Jeff Hough


Competition between the major suppliers of MRI machines is heating up with the big three: General Electric, Siemens, and Philips as these suppliers are offering new platforms, technologies, and innovative software to push the modality forward. This article compares the main technologies and features coming to market in 2019 and 2020 from the top MRI manufacturers.


In 2018 and 2019, the biggest change in the MRI platform came from Philips with the release of the BlueSeal magnet. Operating with only seven liters of liquid helium through a sealed micro-cooling system, the scanner is virtually helium-free. Comparatively, a traditional magnet requires over 1500 liters of liquid helium.

The new design comes with three distinct advantages:

  • Helium refills are not required for the life of the magnet. Newer magnets are essentially zero-boil off under normal use, however helium loss is still a risk in the event of a cold head or chiller failure. In either event, helium will need to be added to continue operating at peak performance.
  • There is a reduction in system weight. Without the liquid helium, a Philips BlueSeal magnet is 900kg (1984lbs) lighter than its predecessor. This MRI machine can now be placed in locations previously unsupported, such as a higher floor or a room without access to a vent pipe.
  • The magnet has the ability to be ramped up and down by hospital personnel. In the event that a metal object gets lodged in the bore or one of the two compressors fails, the magnet can be toggled off digitally. Philips claims this can help minimize operational downtime and cost avoidance.

While Philips is the first MRI manufacturer to bring a helium-free magnet to market, General Electric announced their "Freelium” MRI at the 2016 RSNA conference.


System preference often comes down to the software suite. Radiologists, techs, and medical specialists will have their distinct preference of manufacturer based on user interface, workflow, and included tools. Training and familiarity play an equal role in the purchase decision, as moving to a new vendor’s software will require both time and investment to get all users to a proficient level with the equipment.

Current generations of imaging software may have a big impact on imaging department operations, patient throughput, and available services at an organization. Here is a recap of the programs offered natively or as an option with current MRI machines:

  • BodyWorks
  • CVWorks
  • NeuroWorks
  • OncoWorks
  • OrthoWorks
  • PaedWorks
  • Abdomen
  • Angio
  • Breast
  • Brain
  • Cardiac
  • Knee
  • Large Joint
  • RT
  • Spine
  • ScanTools Pro
  • dS Body Suite
  • dS Breast Suite
  • dS Cardiac Suite (Premium / Pro)
  • dS Liver Suite
  • dS MSK Suite
  • dS Neuro Suite (Plus / Premium / Pro)
  • dS Performance Suite (Plus / Premium / Pro)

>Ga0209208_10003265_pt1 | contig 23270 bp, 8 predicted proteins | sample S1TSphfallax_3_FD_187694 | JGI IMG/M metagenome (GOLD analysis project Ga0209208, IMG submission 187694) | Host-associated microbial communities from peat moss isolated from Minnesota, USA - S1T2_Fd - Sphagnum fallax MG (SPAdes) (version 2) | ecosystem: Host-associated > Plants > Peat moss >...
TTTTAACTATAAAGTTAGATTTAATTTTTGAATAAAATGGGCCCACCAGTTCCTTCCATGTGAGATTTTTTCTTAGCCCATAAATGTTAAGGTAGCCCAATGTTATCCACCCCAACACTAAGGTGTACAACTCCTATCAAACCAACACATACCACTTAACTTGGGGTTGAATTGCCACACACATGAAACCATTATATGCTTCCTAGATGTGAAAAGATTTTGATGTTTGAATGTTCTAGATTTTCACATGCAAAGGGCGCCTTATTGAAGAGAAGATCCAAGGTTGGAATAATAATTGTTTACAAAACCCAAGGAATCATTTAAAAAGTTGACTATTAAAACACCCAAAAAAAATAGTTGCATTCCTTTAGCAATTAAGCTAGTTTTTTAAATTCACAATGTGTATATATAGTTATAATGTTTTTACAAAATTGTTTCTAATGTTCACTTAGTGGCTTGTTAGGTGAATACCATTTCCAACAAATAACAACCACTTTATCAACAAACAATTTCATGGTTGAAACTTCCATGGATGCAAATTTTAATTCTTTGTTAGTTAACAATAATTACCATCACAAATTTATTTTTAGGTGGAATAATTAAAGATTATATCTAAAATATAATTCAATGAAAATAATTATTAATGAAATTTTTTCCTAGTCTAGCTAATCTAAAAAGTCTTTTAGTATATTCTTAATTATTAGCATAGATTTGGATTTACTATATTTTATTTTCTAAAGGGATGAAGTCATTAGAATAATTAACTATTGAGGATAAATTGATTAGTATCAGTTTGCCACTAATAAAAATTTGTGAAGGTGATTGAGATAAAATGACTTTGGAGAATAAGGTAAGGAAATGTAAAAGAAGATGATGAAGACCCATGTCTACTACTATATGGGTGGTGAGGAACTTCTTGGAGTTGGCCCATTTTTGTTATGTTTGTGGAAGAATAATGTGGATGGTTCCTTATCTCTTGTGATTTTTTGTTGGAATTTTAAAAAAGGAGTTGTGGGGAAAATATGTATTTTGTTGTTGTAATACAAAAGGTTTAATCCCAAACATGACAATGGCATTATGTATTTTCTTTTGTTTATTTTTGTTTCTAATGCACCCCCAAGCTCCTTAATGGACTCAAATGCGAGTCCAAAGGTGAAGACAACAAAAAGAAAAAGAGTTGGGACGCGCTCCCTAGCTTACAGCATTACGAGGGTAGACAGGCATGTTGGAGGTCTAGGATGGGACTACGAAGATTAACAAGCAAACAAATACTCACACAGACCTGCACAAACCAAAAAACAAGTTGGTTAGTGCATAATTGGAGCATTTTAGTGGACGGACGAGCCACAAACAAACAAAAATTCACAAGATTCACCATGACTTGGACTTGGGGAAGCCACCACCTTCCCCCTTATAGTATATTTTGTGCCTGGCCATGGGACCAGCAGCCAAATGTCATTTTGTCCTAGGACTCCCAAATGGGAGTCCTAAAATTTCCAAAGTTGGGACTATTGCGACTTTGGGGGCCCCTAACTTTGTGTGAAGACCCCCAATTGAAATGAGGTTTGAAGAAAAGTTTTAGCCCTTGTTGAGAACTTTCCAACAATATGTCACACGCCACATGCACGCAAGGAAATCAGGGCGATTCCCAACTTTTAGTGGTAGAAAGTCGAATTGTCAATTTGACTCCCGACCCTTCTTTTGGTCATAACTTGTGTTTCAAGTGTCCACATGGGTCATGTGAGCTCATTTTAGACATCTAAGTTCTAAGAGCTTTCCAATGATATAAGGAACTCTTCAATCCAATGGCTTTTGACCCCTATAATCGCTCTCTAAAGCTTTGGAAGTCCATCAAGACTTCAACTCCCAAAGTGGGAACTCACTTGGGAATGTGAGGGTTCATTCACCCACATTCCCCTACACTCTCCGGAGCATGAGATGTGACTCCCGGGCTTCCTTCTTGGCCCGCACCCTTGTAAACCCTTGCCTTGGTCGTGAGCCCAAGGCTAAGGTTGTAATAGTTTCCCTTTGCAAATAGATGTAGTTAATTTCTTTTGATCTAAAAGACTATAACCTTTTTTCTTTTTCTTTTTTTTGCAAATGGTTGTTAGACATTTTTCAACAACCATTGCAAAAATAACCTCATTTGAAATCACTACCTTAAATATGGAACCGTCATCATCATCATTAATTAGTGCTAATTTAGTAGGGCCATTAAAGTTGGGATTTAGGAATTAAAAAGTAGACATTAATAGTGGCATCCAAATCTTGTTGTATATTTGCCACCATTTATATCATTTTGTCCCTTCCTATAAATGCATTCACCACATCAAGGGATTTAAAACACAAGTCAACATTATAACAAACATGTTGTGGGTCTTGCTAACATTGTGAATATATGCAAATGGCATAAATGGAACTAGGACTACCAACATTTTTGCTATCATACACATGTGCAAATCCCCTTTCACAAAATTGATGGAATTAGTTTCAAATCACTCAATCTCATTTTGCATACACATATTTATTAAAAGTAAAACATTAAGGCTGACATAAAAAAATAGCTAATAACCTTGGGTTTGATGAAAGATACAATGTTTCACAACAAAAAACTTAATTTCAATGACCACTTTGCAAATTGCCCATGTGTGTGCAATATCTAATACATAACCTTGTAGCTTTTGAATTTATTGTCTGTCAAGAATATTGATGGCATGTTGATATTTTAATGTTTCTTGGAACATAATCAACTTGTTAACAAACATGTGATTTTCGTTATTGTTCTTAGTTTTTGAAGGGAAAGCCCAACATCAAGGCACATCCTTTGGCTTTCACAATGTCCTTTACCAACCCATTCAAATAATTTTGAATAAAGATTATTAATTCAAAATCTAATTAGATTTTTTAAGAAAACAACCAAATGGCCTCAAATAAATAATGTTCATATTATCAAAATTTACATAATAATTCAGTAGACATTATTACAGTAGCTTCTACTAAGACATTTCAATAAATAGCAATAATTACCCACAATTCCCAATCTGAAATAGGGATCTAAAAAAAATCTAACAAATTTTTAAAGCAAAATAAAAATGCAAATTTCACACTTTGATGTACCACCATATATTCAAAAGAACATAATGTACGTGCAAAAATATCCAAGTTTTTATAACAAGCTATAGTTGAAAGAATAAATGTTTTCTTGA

• dS Vascular Suite

For general imaging, most MRI machines are in feature parity; the image produced by any one of the three manufacturers’ scanners can be used for diagnostic purposes. Length of procedure, patient comfort, and the actual scan can still differ from manufacturer to manufacturer and system to system. Here are a few of the key technologies that distinguish each MRI manufacturer:


Announced in 2017, Siemens' BioMatrix technology is a combination of sensors and software that monitor heart-rate, breathing, and movement from a patient. The Siemens MRI machine then adjusts the scan based on the physical attributes of the patient. This improves the quality of the image, reduces the need for re-scans, and makes the procedure more comfortable for the patient.


GE’s AIR Technology™ Coils are flexible, blanket-like coils that contour to the patient, are more comfortable, and get closer to the target area. This technology is promising as the coil fits a wider range of body types and is used for multiple applications.

GE's MRI machines also feature HyperBand, HyperSense, and HyperCube acceleration to shorten scan times. HyperBand works by exciting multiple slices at the same time. HyperSense leverages compressed sensing to maintain resolution while reducing scan time. Finally, HyperCube is used to reduce scan times for higher spatial resolution procedures.


Compressed SENSE is an acceleration technique for the entire exam; however, many acceleration applications are specific to an imaging sequence. Philips Compressed SENSE modifies how the scanner processes the signal and what information that signal must contain. The result of this signal processing technique is a 20-40% shorter exam time without loss of detail in the final image. Facilities that are utilization constrained can leverage this technology to shorten their MRI machine slots and scan more patients in a given day, week, month, or year.


The feature list and MRI machines provided by GE, Siemens, and Philips are extensive, so finding the right unit for your practice should not come down to a single factor. This article is intended to highlight the core technologies and unique features coming to market in 2019 and 2020 from the top MRI manufacturers. Regardless of your selection, the experts at Meridian Leasing are here to help with creative and industry leading financial options allowing you to get one of these new MRI machines and pushing your imaging department forward. For more information contact our medical equipment specialists by phone at +1 (855) 980-4578 or send an email to [email protected] for more details or to speak with a medical equipment specialist.